Why is a child’s statement not enough?

Why is a child’s statement not enough?

Imagine a guy whose 16-year-old daughter has accused him of sexual abuse. Not once or twice, but for six years.

Which child would accuse her father on such grounds over nothing? It could be incomplete or it could be exaggerated, but if a child says such a thing, it is considered true. 

The guy has been arrested and is facing 18 years in prison for “repeated child sexual abuse.” However, the person remained in prison for a grand total of 25 days before being released. 

Felat Bozarslan from Doğan News Agency (DHA) wrote that even though the office of the prosecutor, the lawyer for the Family and Social Policies Ministry and the lawyer for the victim demanded the arrest of the father, who is from Diyarbakır, he was let out. 

The father cannot go near the house where the daughter lives with her sister and mother due to a restraining order, but these kids naturally leave the house and go to school. 

As a matter of fact, the father, as soon as he was released, went to his younger daughter’s school and battered both his daughter and her friends. 

The court set this kind of man free. The 15-year-old younger sister has been heard as a witness in the court; she has also admitted that just like her older sister, she has been the victim of her father’s sexual abuse.  

The court released the father and also failed to file a criminal complaint based on the younger daughter’s admission in court.

This is a crime of sexual abuse. The court has clearly reached an opinion on whether or not this crime has been committed. Or perhaps it is passing it off as “simple harassment.” As a matter of fact, this is not a crime that can be evaluated as harassment. It is a constantly ongoing crime; it is abuse.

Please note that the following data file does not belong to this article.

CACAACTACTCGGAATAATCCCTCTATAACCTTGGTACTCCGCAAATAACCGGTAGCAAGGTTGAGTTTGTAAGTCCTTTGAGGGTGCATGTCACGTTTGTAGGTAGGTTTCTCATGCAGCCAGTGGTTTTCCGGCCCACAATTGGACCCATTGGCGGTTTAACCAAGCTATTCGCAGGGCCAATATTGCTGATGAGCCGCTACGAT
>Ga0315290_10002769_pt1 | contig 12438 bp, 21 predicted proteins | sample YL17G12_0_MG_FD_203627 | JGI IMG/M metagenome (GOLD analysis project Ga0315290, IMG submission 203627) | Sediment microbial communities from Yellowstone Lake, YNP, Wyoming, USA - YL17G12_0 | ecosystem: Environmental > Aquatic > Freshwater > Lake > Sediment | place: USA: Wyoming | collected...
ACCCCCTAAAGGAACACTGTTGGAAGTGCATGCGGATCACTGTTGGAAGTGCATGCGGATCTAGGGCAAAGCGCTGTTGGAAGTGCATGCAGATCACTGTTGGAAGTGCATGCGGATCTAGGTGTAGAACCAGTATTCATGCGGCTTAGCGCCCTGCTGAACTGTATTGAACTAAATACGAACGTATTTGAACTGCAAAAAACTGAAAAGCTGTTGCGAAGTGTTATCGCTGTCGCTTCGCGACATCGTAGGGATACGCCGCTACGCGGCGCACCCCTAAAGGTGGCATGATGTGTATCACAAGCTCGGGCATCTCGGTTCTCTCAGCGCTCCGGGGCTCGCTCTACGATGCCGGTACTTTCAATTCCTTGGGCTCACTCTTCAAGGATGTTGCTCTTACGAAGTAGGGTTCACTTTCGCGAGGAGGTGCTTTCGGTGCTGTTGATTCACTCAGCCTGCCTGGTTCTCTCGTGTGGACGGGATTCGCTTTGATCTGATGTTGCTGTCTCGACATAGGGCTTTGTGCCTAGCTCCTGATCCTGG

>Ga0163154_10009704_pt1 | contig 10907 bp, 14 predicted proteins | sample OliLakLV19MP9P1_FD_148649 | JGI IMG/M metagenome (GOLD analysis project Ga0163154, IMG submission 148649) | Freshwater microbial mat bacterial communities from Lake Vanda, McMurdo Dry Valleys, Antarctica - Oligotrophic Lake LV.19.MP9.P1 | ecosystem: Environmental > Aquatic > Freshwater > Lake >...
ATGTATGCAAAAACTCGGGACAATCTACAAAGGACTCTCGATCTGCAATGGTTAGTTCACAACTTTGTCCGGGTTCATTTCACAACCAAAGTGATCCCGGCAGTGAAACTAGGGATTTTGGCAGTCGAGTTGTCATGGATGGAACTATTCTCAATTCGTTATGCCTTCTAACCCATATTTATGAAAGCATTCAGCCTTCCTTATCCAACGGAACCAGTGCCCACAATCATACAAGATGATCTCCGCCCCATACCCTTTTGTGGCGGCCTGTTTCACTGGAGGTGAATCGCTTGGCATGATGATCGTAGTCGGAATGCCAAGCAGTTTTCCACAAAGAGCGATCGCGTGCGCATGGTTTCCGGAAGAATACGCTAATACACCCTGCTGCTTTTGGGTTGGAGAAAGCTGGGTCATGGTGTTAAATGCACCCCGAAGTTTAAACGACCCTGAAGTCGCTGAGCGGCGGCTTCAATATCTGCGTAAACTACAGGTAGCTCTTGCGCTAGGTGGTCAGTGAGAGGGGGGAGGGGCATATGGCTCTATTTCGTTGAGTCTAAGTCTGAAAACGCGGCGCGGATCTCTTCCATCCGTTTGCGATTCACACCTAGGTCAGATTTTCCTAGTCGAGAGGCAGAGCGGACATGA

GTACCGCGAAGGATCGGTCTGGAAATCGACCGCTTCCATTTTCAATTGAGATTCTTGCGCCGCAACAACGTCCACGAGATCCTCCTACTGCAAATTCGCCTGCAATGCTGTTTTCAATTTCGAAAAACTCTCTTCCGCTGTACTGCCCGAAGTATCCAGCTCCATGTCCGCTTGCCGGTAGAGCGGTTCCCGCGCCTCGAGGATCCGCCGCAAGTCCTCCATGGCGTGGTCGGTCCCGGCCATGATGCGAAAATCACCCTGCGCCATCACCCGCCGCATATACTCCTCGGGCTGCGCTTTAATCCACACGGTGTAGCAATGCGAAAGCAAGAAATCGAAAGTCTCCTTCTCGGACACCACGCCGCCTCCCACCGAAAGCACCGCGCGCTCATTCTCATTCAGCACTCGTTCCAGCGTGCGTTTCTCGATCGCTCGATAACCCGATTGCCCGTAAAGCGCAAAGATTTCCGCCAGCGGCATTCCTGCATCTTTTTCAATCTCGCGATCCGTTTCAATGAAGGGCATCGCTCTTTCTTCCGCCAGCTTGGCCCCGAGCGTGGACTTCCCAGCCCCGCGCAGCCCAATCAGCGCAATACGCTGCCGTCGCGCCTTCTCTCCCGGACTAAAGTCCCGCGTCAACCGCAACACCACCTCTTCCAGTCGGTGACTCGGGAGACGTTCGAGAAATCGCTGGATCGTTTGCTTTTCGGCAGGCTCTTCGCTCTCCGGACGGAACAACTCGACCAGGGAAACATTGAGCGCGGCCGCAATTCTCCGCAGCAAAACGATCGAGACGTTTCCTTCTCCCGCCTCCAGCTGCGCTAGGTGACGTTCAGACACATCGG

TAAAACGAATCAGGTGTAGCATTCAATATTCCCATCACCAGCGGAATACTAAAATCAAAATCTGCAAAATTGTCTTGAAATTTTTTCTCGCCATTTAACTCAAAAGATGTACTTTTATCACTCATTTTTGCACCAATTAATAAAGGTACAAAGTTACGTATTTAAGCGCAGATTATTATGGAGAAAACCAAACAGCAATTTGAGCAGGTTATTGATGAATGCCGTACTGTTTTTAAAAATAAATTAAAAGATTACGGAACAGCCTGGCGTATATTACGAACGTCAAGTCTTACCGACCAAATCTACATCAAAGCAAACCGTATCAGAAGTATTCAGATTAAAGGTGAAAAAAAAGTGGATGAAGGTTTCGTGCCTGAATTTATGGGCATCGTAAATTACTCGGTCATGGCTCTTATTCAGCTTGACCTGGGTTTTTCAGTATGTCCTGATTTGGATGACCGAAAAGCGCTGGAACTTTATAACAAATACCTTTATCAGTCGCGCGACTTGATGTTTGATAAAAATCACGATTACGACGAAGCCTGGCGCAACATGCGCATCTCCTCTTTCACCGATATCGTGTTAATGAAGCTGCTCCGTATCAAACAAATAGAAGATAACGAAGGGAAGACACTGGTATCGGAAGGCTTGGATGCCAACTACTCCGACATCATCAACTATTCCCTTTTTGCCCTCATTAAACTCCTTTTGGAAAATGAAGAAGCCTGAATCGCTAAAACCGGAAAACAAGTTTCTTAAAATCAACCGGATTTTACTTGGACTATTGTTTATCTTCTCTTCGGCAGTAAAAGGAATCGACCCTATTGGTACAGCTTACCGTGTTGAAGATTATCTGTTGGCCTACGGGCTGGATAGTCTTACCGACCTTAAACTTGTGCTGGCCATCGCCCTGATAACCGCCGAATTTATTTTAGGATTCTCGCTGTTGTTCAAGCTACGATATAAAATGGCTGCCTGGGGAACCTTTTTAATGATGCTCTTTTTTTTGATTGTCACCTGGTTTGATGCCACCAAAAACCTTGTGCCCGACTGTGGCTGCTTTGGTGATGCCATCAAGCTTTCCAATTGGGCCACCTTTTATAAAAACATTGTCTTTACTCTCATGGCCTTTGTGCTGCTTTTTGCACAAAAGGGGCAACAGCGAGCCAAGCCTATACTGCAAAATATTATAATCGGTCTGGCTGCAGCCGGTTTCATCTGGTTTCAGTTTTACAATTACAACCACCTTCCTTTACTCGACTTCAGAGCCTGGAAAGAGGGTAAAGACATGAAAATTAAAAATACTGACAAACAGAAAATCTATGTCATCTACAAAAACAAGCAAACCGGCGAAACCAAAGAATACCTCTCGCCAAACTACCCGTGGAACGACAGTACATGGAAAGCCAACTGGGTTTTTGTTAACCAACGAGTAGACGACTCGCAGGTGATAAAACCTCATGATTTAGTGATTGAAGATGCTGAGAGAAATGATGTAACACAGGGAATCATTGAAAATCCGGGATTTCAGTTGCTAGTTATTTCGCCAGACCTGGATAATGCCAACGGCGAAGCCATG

In any case, the court does not believe the child and has ruled that such an incident did not happen. 

When children declare they have been abused, how, then, are we going to decide? Will courts, from now on, say, “There is only the child’s declaration; there is no adequate evidence?” How are we going to protect these children if this occurs? 

The basic grounds should be the child’s declaration. How can those courts who consider the issue from the standpoint of the classic mentality of “One cannot be punished based on a declaration alone” protect the best interests of children? 

If two children at the same time declare that they have been sexually abused by their father, what more evidence is the court looking for? Children cannot slander, as grownups do, in these matters; our justice system is out of step with kids.  

Following the younger sister’s admission, the lawyers asked the court whether or not it would launch legal proceedings. They got this answer: “The office of the prosecutor is there; you can do whatever you want.” 

Actually, a declaration was made in the presence of the court; the court has an obligation to report it; but the court does not have this sensitivity. 

I have been writing on cases concerning children for some time. It is not difficult to see that there is a serious problem concerning judges in trials involving children. The judges do not make any effort to understand the child. They practice classic criminal justice with the mentality of “I cannot punish this man with just a witness or the complainant’s declaration.”

Actually, when a child is involved in an incident, you cannot regard it this way. It is two young girls of 15 and 16 years old who are declaring that they have been sexually abused. 

The judges may be out of step with kids, but have they never been children themselves?